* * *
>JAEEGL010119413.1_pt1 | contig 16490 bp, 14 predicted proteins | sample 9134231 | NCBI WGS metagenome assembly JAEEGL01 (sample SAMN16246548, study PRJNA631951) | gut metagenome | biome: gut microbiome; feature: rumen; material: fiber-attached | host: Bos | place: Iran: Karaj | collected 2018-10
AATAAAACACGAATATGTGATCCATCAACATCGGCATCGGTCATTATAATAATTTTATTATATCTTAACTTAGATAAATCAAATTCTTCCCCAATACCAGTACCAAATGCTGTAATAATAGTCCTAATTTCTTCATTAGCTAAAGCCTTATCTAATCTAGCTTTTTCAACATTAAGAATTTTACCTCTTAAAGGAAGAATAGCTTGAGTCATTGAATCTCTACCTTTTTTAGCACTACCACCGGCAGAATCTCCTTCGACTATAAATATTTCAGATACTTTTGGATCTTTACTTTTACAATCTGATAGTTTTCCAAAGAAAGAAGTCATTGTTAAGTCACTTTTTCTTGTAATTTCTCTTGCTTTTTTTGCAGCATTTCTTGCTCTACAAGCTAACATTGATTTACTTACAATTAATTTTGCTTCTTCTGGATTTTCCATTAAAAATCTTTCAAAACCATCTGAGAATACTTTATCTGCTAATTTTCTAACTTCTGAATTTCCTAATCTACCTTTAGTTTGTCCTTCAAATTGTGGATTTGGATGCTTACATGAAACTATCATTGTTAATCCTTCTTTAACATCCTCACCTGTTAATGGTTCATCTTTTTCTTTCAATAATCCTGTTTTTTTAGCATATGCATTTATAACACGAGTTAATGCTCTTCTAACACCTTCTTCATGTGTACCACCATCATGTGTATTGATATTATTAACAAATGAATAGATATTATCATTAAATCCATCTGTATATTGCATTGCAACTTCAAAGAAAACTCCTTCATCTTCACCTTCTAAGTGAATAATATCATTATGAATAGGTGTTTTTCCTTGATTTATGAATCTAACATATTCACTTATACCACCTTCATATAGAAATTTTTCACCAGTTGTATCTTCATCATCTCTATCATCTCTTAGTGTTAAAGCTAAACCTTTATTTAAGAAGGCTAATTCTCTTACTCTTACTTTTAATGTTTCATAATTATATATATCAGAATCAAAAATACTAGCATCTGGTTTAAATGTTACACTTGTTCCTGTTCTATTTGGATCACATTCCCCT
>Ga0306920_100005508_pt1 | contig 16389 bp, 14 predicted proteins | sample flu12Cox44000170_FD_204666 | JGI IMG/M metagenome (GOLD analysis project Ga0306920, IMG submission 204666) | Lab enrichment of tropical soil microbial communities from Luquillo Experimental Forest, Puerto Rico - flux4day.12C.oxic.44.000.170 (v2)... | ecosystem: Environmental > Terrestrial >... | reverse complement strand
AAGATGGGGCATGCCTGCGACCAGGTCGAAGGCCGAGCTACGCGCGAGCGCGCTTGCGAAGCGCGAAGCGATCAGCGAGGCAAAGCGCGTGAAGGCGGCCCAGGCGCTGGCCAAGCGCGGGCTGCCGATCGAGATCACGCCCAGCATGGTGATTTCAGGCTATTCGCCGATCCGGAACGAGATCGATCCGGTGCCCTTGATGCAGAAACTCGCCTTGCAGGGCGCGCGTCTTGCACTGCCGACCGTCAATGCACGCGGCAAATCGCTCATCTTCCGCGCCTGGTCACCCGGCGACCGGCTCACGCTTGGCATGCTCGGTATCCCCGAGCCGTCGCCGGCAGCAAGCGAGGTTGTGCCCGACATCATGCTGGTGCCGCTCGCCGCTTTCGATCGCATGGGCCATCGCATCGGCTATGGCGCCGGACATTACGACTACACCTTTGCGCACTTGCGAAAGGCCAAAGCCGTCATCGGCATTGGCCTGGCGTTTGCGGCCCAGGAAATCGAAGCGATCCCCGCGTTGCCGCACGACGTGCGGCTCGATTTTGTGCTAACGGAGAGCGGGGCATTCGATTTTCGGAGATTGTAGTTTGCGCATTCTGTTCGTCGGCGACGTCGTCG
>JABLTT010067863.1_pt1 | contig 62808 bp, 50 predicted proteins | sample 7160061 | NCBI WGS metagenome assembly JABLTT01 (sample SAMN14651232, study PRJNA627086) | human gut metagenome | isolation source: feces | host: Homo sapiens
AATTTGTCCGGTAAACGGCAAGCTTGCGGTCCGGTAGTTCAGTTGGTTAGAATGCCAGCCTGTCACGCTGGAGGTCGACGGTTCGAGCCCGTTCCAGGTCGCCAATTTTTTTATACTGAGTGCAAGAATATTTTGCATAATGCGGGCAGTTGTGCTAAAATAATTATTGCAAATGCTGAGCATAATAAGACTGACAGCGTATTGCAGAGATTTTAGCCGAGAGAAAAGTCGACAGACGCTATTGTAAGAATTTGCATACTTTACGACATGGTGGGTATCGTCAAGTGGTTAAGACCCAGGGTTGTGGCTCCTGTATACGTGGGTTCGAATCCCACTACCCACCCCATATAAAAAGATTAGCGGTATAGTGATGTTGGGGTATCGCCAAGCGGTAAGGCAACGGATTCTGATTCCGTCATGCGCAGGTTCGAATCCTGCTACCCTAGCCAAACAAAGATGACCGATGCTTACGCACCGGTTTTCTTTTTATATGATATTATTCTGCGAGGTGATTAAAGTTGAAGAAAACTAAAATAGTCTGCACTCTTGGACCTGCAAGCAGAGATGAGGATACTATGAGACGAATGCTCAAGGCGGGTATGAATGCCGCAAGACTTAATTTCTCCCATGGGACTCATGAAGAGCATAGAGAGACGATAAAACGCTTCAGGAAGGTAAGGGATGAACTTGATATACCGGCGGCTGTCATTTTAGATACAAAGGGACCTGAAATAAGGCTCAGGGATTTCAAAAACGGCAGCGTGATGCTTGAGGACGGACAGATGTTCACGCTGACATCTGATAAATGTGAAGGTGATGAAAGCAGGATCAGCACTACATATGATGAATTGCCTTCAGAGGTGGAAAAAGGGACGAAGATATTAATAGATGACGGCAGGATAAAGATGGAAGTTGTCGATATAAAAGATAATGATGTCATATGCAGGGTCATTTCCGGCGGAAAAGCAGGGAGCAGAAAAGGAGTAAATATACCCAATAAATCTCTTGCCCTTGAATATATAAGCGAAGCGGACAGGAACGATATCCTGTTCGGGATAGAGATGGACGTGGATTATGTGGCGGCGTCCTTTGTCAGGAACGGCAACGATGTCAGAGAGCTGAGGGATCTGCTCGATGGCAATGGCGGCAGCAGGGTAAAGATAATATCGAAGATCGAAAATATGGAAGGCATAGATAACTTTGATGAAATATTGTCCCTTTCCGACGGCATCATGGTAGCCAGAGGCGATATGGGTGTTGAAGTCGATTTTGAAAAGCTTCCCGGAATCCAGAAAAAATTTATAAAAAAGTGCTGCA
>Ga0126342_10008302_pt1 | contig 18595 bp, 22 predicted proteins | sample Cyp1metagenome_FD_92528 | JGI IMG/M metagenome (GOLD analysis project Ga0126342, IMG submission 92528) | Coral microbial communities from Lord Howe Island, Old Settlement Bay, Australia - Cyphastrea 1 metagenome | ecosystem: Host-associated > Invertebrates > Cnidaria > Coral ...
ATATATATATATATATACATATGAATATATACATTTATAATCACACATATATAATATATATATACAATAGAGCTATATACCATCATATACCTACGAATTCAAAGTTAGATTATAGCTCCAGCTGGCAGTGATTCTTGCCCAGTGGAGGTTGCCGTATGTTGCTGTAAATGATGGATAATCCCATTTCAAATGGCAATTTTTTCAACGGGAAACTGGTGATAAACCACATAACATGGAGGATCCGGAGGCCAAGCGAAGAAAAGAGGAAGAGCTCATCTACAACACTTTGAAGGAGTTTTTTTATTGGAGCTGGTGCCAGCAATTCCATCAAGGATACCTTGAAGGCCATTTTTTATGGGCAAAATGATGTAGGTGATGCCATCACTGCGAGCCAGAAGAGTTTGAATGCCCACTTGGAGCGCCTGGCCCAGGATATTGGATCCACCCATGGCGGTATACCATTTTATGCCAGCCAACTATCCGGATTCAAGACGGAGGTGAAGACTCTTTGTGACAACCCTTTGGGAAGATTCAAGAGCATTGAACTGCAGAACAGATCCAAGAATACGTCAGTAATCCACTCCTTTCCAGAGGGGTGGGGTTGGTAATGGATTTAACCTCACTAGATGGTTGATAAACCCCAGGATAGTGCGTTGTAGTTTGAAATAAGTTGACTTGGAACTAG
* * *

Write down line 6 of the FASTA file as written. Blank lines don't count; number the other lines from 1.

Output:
AATTTGTCCGGTAAACGGCAAGCTTGCGGTCCGGTAGTTCAGTTGGTTAGAATGCCAGCCTGTCACGCTGGAGGTCGACGGTTCGAGCCCGTTCCAGGTCGCCAATTTTTTTATACTGAGTGCAAGAATATTTTGCATAATGCGGGCAGTTGTGCTAAAATAATTATTGCAAATGCTGAGCATAATAAGACTGACAGCGTATTGCAGAGATTTTAGCCGAGAGAAAAGTCGACAGACGCTATTGTAAGAATTTGCATACTTTACGACATGGTGGGTATCGTCAAGTGGTTAAGACCCAGGGTTGTGGCTCCTGTATACGTGGGTTCGAATCCCACTACCCACCCCATATAAAAAGATTAGCGGTATAGTGATGTTGGGGTATCGCCAAGCGGTAAGGCAACGGATTCTGATTCCGTCATGCGCAGGTTCGAATCCTGCTACCCTAGCCAAACAAAGATGACCGATGCTTACGCACCGGTTTTCTTTTTATATGATATTATTCTGCGAGGTGATTAAAGTTGAAGAAAACTAAAATAGTCTGCACTCTTGGACCTGCAAGCAGAGATGAGGATACTATGAGACGAATGCTCAAGGCGGGTATGAATGCCGCAAGACTTAATTTCTCCCATGGGACTCATGAAGAGCATAGAGAGACGATAAAACGCTTCAGGAAGGTAAGGGATGAACTTGATATACCGGCGGCTGTCATTTTAGATACAAAGGGACCTGAAATAAGGCTCAGGGATTTCAAAAACGGCAGCGTGATGCTTGAGGACGGACAGATGTTCACGCTGACATCTGATAAATGTGAAGGTGATGAAAGCAGGATCAGCACTACATATGATGAATTGCCTTCAGAGGTGGAAAAAGGGACGAAGATATTAATAGATGACGGCAGGATAAAGATGGAAGTTGTCGATATAAAAGATAATGATGTCATATGCAGGGTCATTTCCGGCGGAAAAGCAGGGAGCAGAAAAGGAGTAAATATACCCAATAAATCTCTTGCCCTTGAATATATAAGCGAAGCGGACAGGAACGATATCCTGTTCGGGATAGAGATGGACGTGGATTATGTGGCGGCGTCCTTTGTCAGGAACGGCAACGATGTCAGAGAGCTGAGGGATCTGCTCGATGGCAATGGCGGCAGCAGGGTAAAGATAATATCGAAGATCGAAAATATGGAAGGCATAGATAACTTTGATGAAATATTGTCCCTTTCCGACGGCATCATGGTAGCCAGAGGCGATATGGGTGTTGAAGTCGATTTTGAAAAGCTTCCCGGAATCCAGAAAAAATTTATAAAAAAGTGCTGCA